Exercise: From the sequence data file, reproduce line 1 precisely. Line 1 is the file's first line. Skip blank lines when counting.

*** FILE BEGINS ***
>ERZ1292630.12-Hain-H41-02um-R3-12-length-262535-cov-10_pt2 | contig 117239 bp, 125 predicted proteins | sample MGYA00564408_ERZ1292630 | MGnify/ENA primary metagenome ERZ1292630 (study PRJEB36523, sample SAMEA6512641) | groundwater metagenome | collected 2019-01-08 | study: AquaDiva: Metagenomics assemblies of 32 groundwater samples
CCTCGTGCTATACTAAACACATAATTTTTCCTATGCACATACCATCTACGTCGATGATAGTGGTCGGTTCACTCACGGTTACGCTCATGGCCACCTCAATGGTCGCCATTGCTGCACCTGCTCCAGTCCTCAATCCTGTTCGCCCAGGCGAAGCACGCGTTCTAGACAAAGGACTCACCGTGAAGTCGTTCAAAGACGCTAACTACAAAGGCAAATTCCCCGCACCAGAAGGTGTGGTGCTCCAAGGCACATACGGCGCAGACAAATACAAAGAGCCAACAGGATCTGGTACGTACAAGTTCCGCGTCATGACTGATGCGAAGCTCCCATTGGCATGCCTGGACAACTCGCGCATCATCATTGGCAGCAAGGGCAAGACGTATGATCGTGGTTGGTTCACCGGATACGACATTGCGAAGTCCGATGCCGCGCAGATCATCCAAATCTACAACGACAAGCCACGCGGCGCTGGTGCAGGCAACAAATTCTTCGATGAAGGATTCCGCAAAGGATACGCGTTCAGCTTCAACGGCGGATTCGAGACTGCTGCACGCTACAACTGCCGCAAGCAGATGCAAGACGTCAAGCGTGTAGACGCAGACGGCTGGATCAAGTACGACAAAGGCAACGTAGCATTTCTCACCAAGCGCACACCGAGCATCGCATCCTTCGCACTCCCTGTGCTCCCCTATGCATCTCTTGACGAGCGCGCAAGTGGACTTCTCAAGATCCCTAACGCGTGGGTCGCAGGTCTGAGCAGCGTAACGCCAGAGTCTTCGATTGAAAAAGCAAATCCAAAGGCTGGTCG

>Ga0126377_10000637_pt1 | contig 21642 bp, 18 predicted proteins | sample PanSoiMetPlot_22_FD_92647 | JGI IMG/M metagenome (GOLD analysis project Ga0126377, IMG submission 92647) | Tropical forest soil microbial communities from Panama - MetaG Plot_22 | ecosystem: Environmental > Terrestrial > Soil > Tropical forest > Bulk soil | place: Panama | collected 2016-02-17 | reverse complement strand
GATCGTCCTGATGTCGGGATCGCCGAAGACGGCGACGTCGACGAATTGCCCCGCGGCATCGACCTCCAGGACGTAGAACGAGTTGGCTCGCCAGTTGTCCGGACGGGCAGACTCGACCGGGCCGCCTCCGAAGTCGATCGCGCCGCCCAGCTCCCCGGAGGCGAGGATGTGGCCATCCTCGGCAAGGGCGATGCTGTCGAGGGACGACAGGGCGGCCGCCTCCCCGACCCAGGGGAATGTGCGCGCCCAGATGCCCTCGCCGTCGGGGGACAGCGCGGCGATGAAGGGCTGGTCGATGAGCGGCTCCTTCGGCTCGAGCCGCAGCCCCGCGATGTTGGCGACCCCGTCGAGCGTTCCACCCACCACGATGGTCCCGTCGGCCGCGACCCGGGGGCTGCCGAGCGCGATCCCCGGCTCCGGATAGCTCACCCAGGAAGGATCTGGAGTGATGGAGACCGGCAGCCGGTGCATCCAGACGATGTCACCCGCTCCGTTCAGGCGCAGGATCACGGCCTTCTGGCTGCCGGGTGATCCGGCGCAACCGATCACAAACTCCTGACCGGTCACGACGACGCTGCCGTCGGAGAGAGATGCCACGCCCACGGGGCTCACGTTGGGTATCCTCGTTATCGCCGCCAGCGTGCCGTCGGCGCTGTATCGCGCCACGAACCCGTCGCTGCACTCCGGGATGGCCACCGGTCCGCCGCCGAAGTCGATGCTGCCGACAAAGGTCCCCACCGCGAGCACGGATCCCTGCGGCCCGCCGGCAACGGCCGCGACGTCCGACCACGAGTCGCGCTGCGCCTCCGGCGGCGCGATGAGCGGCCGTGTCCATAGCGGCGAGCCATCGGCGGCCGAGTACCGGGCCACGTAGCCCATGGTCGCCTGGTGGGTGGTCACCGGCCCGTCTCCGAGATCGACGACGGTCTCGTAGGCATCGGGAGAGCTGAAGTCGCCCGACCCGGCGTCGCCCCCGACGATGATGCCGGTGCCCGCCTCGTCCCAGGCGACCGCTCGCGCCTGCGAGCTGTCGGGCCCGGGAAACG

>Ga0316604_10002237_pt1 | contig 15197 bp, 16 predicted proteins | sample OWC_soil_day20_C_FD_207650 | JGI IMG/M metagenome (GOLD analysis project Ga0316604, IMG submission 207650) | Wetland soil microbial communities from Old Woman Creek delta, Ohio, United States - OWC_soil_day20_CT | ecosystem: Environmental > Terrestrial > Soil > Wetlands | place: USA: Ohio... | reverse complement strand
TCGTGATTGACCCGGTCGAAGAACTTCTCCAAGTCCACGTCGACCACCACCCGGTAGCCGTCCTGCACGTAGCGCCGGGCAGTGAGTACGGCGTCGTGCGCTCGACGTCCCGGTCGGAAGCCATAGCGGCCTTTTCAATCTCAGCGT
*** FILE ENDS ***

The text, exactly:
>ERZ1292630.12-Hain-H41-02um-R3-12-length-262535-cov-10_pt2 | contig 117239 bp, 125 predicted proteins | sample MGYA00564408_ERZ1292630 | MGnify/ENA primary metagenome ERZ1292630 (study PRJEB36523, sample SAMEA6512641) | groundwater metagenome | collected 2019-01-08 | study: AquaDiva: Metagenomics assemblies of 32 groundwater samples